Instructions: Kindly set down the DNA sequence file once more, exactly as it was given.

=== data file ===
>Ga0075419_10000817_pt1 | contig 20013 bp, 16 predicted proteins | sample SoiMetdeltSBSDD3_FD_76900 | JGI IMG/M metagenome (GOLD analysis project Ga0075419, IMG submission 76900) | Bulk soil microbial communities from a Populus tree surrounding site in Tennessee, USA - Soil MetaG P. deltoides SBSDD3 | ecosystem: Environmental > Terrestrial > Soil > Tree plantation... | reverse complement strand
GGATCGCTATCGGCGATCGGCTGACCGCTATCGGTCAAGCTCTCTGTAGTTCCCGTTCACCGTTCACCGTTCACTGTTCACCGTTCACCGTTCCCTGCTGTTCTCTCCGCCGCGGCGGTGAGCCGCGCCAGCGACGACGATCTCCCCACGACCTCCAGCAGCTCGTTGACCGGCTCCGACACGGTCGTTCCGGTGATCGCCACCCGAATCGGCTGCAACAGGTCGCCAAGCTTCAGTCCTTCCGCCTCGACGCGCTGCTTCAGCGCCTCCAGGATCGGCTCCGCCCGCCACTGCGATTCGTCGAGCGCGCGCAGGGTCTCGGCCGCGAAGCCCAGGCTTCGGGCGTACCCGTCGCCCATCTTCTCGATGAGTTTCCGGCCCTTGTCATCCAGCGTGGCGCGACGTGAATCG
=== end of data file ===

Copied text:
>Ga0075419_10000817_pt1 | contig 20013 bp, 16 predicted proteins | sample SoiMetdeltSBSDD3_FD_76900 | JGI IMG/M metagenome (GOLD analysis project Ga0075419, IMG submission 76900) | Bulk soil microbial communities from a Populus tree surrounding site in Tennessee, USA - Soil MetaG P. deltoides SBSDD3 | ecosystem: Environmental > Terrestrial > Soil > Tree plantation... | reverse complement strand
GGATCGCTATCGGCGATCGGCTGACCGCTATCGGTCAAGCTCTCTGTAGTTCCCGTTCACCGTTCACCGTTCACTGTTCACCGTTCACCGTTCCCTGCTGTTCTCTCCGCCGCGGCGGTGAGCCGCGCCAGCGACGACGATCTCCCCACGACCTCCAGCAGCTCGTTGACCGGCTCCGACACGGTCGTTCCGGTGATCGCCACCCGAATCGGCTGCAACAGGTCGCCAAGCTTCAGTCCTTCCGCCTCGACGCGCTGCTTCAGCGCCTCCAGGATCGGCTCCGCCCGCCACTGCGATTCGTCGAGCGCGCGCAGGGTCTCGGCCGCGAAGCCCAGGCTTCGGGCGTACCCGTCGCCCATCTTCTCGATGAGTTTCCGGCCCTTGTCATCCAGCGTGGCGCGACGTGAATCG